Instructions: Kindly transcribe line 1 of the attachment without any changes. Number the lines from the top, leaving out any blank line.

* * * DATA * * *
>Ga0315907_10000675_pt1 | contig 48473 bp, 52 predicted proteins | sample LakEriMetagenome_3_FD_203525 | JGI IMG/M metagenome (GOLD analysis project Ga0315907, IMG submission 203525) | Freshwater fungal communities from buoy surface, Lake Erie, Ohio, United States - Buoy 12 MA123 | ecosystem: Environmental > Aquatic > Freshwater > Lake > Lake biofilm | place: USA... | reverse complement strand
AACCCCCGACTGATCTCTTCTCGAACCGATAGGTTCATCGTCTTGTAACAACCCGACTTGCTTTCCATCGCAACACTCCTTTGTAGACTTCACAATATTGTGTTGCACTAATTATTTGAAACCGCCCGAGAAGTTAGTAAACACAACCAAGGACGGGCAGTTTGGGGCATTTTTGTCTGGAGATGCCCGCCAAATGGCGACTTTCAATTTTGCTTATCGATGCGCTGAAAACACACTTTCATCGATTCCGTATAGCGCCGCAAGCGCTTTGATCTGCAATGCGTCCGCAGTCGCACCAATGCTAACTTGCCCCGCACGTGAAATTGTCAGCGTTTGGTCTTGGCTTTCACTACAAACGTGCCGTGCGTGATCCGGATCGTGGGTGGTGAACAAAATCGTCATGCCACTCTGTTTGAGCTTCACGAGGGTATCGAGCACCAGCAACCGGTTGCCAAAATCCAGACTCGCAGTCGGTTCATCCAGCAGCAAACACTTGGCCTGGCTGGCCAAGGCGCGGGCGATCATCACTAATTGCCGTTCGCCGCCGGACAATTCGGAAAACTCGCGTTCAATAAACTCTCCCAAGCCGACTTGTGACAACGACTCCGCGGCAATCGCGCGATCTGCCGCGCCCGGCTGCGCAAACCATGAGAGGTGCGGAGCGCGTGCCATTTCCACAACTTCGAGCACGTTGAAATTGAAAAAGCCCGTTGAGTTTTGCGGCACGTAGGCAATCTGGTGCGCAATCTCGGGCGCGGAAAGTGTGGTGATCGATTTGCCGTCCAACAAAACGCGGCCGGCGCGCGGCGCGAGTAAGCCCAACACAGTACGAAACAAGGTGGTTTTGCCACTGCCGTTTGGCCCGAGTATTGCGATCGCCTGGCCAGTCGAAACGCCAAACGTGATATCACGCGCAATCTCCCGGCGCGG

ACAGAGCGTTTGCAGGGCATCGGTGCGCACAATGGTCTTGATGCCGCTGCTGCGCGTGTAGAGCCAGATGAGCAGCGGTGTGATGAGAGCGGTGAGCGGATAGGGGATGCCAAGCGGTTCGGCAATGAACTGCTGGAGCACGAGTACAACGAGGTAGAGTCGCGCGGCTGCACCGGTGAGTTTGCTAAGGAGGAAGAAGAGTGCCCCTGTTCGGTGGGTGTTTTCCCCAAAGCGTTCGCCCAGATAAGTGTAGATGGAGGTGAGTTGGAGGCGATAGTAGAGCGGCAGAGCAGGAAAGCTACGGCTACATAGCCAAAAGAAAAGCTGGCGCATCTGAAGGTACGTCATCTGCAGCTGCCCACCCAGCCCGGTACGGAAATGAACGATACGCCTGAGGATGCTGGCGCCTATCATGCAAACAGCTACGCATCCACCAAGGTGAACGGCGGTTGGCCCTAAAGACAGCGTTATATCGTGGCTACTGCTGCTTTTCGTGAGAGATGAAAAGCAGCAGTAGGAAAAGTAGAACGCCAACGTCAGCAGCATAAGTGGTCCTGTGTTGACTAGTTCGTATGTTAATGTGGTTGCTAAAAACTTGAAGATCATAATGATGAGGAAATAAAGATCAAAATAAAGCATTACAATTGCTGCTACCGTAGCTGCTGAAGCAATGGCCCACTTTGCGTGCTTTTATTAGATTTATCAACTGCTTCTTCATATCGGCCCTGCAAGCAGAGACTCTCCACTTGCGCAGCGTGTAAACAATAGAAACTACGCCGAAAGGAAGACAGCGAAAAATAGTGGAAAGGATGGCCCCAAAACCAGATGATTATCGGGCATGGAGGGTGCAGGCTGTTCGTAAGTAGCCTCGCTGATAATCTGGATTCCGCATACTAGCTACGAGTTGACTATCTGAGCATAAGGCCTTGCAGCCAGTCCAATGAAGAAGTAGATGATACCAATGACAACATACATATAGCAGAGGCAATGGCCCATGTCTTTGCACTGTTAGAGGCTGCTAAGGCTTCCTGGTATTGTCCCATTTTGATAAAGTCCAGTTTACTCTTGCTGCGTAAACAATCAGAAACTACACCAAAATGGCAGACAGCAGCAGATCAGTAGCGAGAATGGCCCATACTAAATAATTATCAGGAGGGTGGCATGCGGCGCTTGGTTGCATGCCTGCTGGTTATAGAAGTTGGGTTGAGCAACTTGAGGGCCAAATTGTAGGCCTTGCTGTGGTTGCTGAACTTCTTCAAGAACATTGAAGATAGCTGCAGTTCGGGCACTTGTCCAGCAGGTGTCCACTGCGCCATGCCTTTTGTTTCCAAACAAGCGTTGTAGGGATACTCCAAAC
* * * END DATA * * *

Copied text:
>Ga0315907_10000675_pt1 | contig 48473 bp, 52 predicted proteins | sample LakEriMetagenome_3_FD_203525 | JGI IMG/M metagenome (GOLD analysis project Ga0315907, IMG submission 203525) | Freshwater fungal communities from buoy surface, Lake Erie, Ohio, United States - Buoy 12 MA123 | ecosystem: Environmental > Aquatic > Freshwater > Lake > Lake biofilm | place: USA... | reverse complement strand